And now to my book :)
        Adieu!

        • Latitude and pollution definitely affect the reproduction; that said, I’ve always been lucky enough to have fantastic blue skies in Tokyo.

          As for my skies personally: I do take care to color correct the blues, as well as shoot at the right times of day for the latitude to get the color right…

  4. Stephen Scharf says:

    I don’t have a problem with thinking of them as cityscapes…

  5. Interesting pondering about genres – and fine photographs! (Re-blogged.)

  6. Daniel Sandström says:

    For the last year or so, it seems 70% of my photos fall in this category. I recon it’s the exploring observer in me; but I also suspect your blog have had a big positive influence on my style. Since, I have been enjoying making geometry, well balanced and clean pictures.
    Especially liked two and three. I’m fond of the simple straight on approach in three. And number two, it’s just so well composed and free of distractions, calm. On eight, I often like to play with lampposts – photographically. Composing them to frame an object, usually building. Just recognized the potential for a second picture in that one.

  7. I’d say close to 70% of my past year photos fall into this category. Part me being a exploring observer and very much because of your inspiration. Thanks for upping my game with composition, balance and making clean images.
    I especially liked two and three. Three just because the straight on perspective, interesting light and texture. Two is just fantastic, simple, beautiful form and absence of distractions.
    On eight, I often play with lampposts – photographically, composing them to frame another object, usually buildings. Would have been my first shot from that location..

  8. Reblogueó esto en LeoAr Photography / Lex Ariasy comentado:
    Una impresionante muestra de arquitectura..

  9. Beautiful, Thanks

  10. 5th picture is the best! i can make myself see the stairs going up or down without turning my head… nice shot, ming… :D

  11. Just spent five minutes looking at the fifth shot, it is the kind of thing I absolutely love but don’t always have an eye for myself.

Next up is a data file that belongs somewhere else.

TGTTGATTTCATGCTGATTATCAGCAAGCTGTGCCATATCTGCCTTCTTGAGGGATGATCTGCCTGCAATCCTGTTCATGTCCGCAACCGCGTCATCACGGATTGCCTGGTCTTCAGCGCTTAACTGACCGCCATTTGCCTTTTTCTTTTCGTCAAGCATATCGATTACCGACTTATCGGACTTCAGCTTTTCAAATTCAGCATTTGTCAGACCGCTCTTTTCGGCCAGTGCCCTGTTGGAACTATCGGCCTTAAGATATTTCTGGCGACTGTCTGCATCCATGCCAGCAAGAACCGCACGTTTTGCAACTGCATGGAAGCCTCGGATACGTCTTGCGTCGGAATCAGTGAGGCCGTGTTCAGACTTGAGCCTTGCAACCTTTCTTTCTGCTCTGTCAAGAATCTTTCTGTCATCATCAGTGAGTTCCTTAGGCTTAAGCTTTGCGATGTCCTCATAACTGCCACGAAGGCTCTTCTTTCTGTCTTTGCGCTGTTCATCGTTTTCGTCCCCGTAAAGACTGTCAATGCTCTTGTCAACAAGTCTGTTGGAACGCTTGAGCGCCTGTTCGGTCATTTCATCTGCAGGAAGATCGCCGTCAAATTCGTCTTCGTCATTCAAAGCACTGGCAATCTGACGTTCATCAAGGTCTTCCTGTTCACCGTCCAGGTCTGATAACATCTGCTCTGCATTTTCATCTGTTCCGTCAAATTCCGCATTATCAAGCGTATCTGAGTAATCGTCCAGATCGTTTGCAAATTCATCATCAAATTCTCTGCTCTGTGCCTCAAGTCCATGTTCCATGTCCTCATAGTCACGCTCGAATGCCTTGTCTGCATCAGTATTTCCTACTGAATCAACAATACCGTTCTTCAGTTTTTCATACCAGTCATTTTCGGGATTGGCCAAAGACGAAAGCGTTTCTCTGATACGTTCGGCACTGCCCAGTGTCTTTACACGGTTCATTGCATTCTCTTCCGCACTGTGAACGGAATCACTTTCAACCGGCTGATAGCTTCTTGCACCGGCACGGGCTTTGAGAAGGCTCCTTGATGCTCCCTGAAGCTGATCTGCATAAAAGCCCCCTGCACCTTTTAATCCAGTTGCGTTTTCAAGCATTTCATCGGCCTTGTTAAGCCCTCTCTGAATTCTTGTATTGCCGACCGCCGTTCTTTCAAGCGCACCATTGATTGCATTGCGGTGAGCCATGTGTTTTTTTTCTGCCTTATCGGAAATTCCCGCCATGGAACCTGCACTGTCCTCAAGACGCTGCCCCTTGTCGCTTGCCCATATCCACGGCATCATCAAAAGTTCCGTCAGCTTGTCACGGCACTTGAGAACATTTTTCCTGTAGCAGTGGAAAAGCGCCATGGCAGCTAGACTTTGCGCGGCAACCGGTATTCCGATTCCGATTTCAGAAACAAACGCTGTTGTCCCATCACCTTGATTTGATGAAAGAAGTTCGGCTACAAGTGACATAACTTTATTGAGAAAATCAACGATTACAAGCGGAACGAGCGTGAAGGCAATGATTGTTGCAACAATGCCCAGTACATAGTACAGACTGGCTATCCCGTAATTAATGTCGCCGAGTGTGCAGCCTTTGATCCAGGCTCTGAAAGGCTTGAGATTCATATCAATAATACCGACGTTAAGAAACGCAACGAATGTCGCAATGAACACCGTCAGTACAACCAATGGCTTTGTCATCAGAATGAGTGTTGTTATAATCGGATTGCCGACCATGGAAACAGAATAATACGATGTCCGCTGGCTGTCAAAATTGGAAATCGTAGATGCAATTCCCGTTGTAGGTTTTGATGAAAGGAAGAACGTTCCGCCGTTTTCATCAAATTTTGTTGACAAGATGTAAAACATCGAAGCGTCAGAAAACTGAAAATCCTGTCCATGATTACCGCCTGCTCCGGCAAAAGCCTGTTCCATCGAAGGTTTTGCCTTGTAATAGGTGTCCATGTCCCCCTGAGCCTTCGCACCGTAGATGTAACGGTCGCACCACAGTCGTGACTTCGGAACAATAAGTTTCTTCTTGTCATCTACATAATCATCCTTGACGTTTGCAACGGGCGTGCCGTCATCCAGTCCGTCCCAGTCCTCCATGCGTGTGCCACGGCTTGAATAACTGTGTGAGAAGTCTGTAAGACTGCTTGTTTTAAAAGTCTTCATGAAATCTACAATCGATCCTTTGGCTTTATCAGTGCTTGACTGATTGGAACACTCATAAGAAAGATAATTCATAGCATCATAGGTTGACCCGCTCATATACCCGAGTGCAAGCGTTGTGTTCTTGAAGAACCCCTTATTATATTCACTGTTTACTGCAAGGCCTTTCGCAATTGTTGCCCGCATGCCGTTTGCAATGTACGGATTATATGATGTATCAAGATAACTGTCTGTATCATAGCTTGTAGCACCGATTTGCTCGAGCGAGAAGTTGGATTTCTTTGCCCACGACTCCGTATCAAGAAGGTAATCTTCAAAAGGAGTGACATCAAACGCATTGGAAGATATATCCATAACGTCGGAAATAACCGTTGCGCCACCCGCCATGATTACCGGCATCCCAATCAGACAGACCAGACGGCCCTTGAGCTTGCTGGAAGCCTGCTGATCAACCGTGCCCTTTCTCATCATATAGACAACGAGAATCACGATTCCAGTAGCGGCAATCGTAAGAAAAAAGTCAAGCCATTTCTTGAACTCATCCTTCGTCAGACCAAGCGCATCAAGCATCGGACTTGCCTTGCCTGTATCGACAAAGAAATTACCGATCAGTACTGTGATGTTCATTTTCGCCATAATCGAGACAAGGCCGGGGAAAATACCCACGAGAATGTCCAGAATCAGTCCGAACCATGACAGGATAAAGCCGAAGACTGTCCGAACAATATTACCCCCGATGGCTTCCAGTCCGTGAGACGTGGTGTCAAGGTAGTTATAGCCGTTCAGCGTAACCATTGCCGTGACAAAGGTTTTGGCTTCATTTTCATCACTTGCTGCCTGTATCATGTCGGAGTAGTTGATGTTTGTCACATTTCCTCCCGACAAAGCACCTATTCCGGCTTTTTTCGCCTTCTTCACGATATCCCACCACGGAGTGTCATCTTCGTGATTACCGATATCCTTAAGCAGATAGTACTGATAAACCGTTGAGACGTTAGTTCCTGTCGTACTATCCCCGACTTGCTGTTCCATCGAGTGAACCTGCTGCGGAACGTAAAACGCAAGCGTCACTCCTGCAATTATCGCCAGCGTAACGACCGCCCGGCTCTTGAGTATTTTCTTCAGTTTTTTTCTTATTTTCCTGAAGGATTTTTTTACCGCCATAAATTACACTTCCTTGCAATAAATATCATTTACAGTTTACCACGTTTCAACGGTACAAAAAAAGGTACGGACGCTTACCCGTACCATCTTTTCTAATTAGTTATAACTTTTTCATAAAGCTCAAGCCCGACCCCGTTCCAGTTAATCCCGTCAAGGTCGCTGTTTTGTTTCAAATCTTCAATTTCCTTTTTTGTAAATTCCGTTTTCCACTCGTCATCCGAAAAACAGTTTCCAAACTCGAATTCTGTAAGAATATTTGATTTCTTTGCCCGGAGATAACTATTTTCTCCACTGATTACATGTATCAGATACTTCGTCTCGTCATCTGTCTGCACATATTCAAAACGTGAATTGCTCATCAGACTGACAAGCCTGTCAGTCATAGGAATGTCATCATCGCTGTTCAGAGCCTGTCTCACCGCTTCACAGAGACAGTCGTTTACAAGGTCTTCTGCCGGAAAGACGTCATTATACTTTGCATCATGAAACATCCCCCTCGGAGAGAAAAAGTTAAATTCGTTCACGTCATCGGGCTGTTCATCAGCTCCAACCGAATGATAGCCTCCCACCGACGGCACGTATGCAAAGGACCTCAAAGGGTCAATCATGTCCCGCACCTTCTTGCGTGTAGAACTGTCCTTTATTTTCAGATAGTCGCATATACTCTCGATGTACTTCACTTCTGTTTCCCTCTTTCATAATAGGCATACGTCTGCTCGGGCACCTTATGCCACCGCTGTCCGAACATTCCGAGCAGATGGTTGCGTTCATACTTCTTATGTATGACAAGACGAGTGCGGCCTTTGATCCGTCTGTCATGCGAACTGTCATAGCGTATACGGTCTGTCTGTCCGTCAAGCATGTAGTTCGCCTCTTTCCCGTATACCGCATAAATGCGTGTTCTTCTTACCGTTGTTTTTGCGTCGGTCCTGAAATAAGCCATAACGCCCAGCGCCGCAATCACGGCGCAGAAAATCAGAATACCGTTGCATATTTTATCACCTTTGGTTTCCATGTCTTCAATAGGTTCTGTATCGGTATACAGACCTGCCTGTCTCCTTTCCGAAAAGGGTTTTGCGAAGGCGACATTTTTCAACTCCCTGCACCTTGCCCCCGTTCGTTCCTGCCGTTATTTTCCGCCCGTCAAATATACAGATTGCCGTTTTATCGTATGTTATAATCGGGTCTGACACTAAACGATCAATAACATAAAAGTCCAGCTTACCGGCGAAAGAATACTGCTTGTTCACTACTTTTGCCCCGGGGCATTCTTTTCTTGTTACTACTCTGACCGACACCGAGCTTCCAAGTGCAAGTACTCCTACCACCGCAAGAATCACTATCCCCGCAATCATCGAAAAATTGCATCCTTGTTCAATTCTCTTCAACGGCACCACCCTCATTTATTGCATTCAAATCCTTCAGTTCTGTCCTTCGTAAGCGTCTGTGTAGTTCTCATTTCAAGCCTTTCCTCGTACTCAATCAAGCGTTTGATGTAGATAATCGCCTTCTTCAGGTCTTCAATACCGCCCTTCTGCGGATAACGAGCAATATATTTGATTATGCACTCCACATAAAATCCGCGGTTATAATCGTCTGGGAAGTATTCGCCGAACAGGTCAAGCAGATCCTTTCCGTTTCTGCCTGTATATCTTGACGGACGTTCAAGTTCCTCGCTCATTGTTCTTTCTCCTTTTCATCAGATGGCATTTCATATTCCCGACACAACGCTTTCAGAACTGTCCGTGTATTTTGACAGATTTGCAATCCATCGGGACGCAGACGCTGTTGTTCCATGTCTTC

12. Ming, these are excellent and beautiful. As for what they are, I believe they belong to the genre known as “photography”.

    Keep up the good work.

  13. tiingtsong says:

    #5 is a lovely abstract.

  14. I think you defined the genre quite nicely. Thaks.

  15. I know what the genre is, its called good photography😊

  16. Gerard Hilinski says:

    Wonderful photo essay. Weell done Ming!

  17. Linda Rankin says:

    I don’t know what the genre is, but you are showing beauty in what is often missed around us. Thank you for brightening my morning. Linda

  18. James Leahy says:

    Hi Ming, good evening, do you know what rig Bill Cunningham is using to shoot his stuff ?
    Thanks,
    James

    • This is the four time you’ve asked, and the fourth time I’m saying I have no idea.

    • Tom Liles says:

      Not sure I should do this but while my coffee gets me going –> satisfied?
      [It gets even more on the nose if you just type "what camera does Bill Cunningham use?" into Google]

      – Nikon FM2
      – A Nikon digital body, 30 seconds on google => probably a D40x. It doesn’t matter to be frank: Mr Cunningham’s photos are not about equipment, they are about his subjects. Same as the Satorialist. Expose well and make your subject look good = done deal.
      – apparently only ever one lens –> 50mm focal length: what looks like a Nikon AF-D, probably the f/1.4. I’ll let you just go find out for yourself what all the terms and model names mean.
      (and what will happen when you mount an AF-D on a slimmed down modern digital body, like a D40x)